People often ask me, “Talib, what do you think is going on in the market”?  My answer tends to be more philosophical than based on some economical or political analysis -which mind you have a history of being off the mark in so many occasions. My answer: “Nature is taking its course”. Just like it did during the global financial downturn in 2009, and during the various global crises every nation has faced throughout history.  Nothing is constant.  This cyclical nature of the market means that the businesses that will survive unscathed will be the ones that stand on a solid foundation and have put an effort to build a reputation of reliability and sincerity with its customer base and most importantly are flexible to change.

As for people like you & me who are caught in this cycle and are uncertain about what to do; I think the best short answer I can give you right now is the title of a song by Reggae superstar, Damien Marley: ‘Only the Strong Will Continue’. 

In the hot Arabian Peninsula, it is popularly known that the region only has two seasons; nine months of summer and at best three months of winter.  Many locals believe that the seasonal dust storms (at times known as Shamal) is considered a sign of the seasons changing. Even though people fear these winds and take shelter to avoid harm, they are perceived to be beneficial in many ways as they cleanse the air from harmful insects and microbes, and even support plant inoculation.  To me this is a befitting metaphor to ponder over during this summer of uncertainty.

I will leave you with this beautiful quote by French author and journalist Albert Camus:

“In the depth of winter, I finally learned that within me there lay an invincible summer.”

 

P.S. If you are interested in learning what you can do during these uncertain times to increase your chances of succeeding in the UAE, follow my blog for my next post on the topic on: www.talibbinhashim.com as well as follow me on Instagram @memoirs_of_emirati_headhunter for inspiration and advice in the areas of employability, entrepreneurship and leadership

 

Author: Talib Hashim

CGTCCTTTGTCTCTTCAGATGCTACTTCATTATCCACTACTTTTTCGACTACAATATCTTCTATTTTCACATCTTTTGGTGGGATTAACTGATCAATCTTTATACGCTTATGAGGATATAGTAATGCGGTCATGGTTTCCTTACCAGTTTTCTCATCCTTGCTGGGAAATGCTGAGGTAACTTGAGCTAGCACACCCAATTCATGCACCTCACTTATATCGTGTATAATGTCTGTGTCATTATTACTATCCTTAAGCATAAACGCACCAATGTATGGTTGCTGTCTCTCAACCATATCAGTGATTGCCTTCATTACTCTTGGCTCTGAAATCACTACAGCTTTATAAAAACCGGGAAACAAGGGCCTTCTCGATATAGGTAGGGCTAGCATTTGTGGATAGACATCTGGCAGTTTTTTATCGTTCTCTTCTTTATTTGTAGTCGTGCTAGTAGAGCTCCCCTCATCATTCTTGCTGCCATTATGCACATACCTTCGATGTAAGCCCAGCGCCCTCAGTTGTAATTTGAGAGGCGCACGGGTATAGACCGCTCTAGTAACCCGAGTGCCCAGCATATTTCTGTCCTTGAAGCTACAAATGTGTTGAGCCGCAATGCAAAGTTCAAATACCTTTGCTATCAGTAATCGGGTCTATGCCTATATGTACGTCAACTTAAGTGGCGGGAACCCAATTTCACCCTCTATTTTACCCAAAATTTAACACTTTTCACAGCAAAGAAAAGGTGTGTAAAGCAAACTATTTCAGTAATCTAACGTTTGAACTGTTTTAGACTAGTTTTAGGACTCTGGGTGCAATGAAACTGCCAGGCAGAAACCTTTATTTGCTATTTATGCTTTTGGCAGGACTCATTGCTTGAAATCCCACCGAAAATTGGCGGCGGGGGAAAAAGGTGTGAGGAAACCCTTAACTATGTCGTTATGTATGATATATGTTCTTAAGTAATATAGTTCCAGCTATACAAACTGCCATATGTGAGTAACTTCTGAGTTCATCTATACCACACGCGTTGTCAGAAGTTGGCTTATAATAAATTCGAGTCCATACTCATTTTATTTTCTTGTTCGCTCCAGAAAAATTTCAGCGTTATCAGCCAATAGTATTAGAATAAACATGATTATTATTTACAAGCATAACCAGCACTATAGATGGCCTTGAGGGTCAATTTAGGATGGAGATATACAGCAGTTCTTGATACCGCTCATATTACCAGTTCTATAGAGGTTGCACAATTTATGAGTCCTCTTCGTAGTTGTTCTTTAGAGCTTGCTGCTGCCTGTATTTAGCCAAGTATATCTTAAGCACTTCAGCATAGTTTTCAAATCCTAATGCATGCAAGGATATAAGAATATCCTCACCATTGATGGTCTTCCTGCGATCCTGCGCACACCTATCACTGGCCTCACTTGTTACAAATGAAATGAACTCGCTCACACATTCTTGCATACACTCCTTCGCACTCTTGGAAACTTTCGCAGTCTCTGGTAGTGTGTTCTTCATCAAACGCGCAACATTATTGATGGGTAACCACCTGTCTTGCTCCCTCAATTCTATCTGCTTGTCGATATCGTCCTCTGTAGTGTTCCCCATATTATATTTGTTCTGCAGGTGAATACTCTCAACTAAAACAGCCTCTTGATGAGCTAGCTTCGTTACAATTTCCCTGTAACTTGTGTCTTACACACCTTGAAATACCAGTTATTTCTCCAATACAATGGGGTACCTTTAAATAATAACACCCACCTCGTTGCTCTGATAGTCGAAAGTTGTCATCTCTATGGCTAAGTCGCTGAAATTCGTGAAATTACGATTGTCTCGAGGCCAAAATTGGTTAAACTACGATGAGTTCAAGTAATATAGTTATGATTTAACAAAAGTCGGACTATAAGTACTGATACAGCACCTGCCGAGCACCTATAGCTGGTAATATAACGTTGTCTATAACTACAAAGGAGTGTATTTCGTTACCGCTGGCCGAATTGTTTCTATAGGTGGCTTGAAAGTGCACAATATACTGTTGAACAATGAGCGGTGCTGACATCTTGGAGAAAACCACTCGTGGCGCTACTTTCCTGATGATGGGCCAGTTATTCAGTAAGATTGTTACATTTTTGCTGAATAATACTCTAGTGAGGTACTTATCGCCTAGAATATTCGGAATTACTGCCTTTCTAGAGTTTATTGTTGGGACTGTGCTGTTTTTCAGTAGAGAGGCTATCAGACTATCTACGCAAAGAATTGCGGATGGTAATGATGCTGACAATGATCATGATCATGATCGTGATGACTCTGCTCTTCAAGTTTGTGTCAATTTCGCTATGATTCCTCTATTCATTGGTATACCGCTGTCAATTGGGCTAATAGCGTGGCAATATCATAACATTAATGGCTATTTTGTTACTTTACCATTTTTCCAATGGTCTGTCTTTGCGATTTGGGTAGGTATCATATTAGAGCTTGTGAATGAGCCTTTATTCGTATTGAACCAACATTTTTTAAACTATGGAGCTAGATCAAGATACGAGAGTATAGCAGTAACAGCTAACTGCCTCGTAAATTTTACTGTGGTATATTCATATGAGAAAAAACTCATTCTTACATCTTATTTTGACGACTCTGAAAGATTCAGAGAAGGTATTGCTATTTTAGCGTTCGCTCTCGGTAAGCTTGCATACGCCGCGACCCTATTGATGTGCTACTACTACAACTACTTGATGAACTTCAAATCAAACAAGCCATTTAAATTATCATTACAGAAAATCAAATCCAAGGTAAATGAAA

Abdulmuttalib Al Hashimi (Talib) was born in 1977. He grew up in a sleepy town called Rashidiya, a far cry from the lights and bustle of Dubai. Talib began his career taking on a number of odd jobs (Yes, the legend of the one month stint he landed as a Magician/Promoter in the summer of '96 during the Dubai Shopping Festival is true). His first taste of the corporate world came with the large international bank HSBC, where he started in a small role as a 'Recovery and Debt Collector'. Fortunately, he moved up quickly during his tenure in the bank and was eventually recruited to be part of an elite team of Traders in the banks Global Market department. Inspite of the "Wall Street" like glitz and glamour that came with his role; Talib decided to submit his resignation in the summer of 2006 and say 'Adios' to his cubicle, a regular income -a well paying one too-, his SUV and the life of employment. Together with a young Emirati lady, he established Next Level Management Consultancy, a recruitment firm with specialisation in the niche market of 'Emiratisation' (Employing and developing UAE citizens). He is always proud of the fact that he has helped numerous Emiratis find employment. And he would like to think that he contributed -even if a little bit- to helping them lead happier and more fulfilling lives. Talib holds a Masters Degree in Strategic Project Management. He is an expert in Emiratisation and GCC national employment issues and initiatives. He is also a regular speaker on the topics of employment, development of people, Emirati entrepreneurship and also cultural challenges in the workplace. He also gives a series of motivational speeches titled "10 lessons I learned in 2009". Talib is an expert in multi-cultural issues that influence the Arab workplace and helps companies bridge the gap between their expatriate and local staff. He is often accused by some to be an idealist and a dreamer, however, Talib works tirelessly to become an agent of positive change in society (and ofcourse achieve amazing success as an Entrepreneur in the process). Talib believes that all Arab youth deserve the opportunity and the right to pursue their dreams and aspirations regardless of their race, caste, colour, status and family name in society; and hence he is a strong advocate of national and Arab youth empowerment. He has a passion for travelling and backpacking. He enjoys reading books on history, autobiographies and self improvement. He is currently trying to improve his sketching skills.